We are now learning that a Thanksgiving Day multi-car crash that injured nine people is being blamed on a Tesla in “full self-driving” mode, as the Tesla reportedly came to an abrupt stop after a lane change, causing a chain-reaction pileup in the Yerba Buena tunnel.

You might recall that on Thanksgiving Day this year shortly after noon, KGO reported on a massive, multi-car accident on the eastbound lanes of the Bay Bridge, inside the Yerba Buena tunnel. (KGO has a video of the aftermath, seen below). KRON4 reported at the time that “Sixteen people, eight adults and eight juveniles, were treated at the scene for very minor injuries,” and that “Two of the juveniles were taken to the hospital.”

A mere 13 hours before that incident, Tesla co-founder and CEO Elon Musk tweeted “Tesla Full Self-Driving Beta is now available to anyone in North America who requests it from the car screen,” and “Congrats to Tesla Autopilot/AI team on achieving a major milestone!” Hmmm, could these two occurrences be somehow related?

It appears these two occurrences may indeed be related. CNN reports that the car that allegedly caused the crash was a Tesla in “full self-driving” mode, according to the California Highway Patrol crash report they obtained. A similar report on KPIX states that “A driver told authorities that their Tesla's ‘full-self-driving’ software braked unexpectedly on Thanksgiving, triggering an eight-car injury accident on the Bay Bridge.”

KTVU adds that the Tesla driver “told police he was in Full-Self Driving mode, which had malfunctioned.” That reporting picks up on Reuters obtaining a police report that said, per Reuters, that “The driver of a 2021 Tesla Model S involved in an eight-vehicle crash last month on San Francisco's Bay Bridge told police he was in Full-Self Driving (FSD) mode which had malfunctioned, “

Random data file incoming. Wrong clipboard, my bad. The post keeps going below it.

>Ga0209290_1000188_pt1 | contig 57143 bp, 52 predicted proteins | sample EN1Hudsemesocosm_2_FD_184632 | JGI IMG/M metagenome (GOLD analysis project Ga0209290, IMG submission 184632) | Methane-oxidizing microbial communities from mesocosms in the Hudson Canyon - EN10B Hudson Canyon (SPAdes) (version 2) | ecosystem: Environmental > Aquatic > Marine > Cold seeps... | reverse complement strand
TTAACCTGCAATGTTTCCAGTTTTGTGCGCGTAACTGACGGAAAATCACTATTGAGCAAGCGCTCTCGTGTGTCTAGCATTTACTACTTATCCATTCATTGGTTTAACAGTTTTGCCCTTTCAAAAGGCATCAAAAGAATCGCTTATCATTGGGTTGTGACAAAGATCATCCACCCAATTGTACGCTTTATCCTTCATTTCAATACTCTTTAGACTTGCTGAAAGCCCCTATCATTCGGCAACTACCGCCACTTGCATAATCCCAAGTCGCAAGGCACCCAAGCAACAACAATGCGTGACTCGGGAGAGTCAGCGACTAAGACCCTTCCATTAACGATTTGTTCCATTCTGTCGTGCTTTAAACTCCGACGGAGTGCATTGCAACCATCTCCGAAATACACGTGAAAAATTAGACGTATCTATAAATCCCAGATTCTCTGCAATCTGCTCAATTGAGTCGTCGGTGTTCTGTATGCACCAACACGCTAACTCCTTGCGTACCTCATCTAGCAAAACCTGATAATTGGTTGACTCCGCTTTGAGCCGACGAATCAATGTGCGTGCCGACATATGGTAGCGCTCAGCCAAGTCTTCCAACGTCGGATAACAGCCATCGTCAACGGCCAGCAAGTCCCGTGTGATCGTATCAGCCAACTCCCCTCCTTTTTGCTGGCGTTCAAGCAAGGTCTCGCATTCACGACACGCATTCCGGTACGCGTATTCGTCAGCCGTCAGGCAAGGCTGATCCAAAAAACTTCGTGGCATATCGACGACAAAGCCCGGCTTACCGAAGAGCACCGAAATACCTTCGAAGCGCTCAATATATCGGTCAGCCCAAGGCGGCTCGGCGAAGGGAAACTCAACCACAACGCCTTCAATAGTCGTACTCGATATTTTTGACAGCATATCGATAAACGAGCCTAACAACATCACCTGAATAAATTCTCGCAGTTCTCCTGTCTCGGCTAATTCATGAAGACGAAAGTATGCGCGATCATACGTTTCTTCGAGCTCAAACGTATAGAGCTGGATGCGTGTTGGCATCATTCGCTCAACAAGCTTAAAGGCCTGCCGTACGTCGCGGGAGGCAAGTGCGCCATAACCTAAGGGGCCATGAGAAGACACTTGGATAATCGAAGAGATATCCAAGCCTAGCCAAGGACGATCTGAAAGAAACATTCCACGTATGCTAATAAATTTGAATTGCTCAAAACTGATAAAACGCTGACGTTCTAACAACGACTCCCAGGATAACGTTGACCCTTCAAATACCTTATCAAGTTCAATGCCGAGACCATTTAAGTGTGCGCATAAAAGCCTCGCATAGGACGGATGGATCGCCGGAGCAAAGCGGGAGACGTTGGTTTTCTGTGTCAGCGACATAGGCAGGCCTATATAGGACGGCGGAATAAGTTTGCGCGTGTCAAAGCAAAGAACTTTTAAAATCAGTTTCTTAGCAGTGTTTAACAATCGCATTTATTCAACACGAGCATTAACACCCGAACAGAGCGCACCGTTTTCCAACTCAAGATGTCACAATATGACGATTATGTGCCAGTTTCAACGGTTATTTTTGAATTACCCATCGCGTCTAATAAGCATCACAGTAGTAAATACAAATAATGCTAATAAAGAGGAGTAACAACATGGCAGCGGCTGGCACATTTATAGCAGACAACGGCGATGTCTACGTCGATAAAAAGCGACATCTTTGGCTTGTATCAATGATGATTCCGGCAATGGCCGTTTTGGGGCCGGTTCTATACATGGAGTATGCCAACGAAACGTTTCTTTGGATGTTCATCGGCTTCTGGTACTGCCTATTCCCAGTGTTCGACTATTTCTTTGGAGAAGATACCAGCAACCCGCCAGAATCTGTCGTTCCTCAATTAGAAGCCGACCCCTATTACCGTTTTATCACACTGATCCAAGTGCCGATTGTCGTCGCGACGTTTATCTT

CNN summarizes the report they obtained. “The report states that the Tesla Model S was traveling at about 55 mph and shifted into the far left-hand lane, but then braked abruptly, slowing the car to about 20 mph,” according to CNN. “That led to a chain reaction that ultimately involved eight vehicles to crash, all of which had been traveling at typical highway speeds.”

We should note that none of this is proof that a self-driving Tesla caused the accident. The Tesla driver merely claims the car was in “full self-driving” mode. The claim has not been confirmed. “The Tesla driver told police the FSD malfunctioned but police were unable to determine if the software was in operation or if his statement was accurate,” as Reuters explains. “The police report said the vehicle made an unsafe lane change and was slowing to a stop, which led to another vehicle hitting the Tesla.”

Of course, Tesla could clear all this up right now by releasing information on whether the car was really in “full self-driving” mode, as they certainly have this data stored. The company has not responded to requests for comment form numerous media outlets, though that said, any Elon Musk company pretty much never responds for comment.

No one died in this incident, and none of the injuries appears to have been serious. But that’s just good luck, this thing could have really gone south. And Tesla may be playing a dangerous game with the claim of “full self-driving,” which is a marketing claim, not a technical description. And we know that Tesla drivers are sometimes the kind of people who are more partial to techie marketing claims than concern for their fellow motorists.

Last year on CNBC’s Squawk Box, NTSB chairperson Jennifer Homendy said, “It’s clear that if you’re marketing something as ‘full self-driving’ and it is not full self-driving, and people are misusing the vehicles and the technology, but you have a design flaw and you have to prevent that misuse, And part of that is how you talk about your technology.”

“It is not full self-driving technology,” she added. “It’s misleading.”

Related: Tesla Driver Who Was Behind Wheel On Autopilot When Car Killed Two People Charged With Manslaughter [SFist]

Image: Dogpatch via Reddit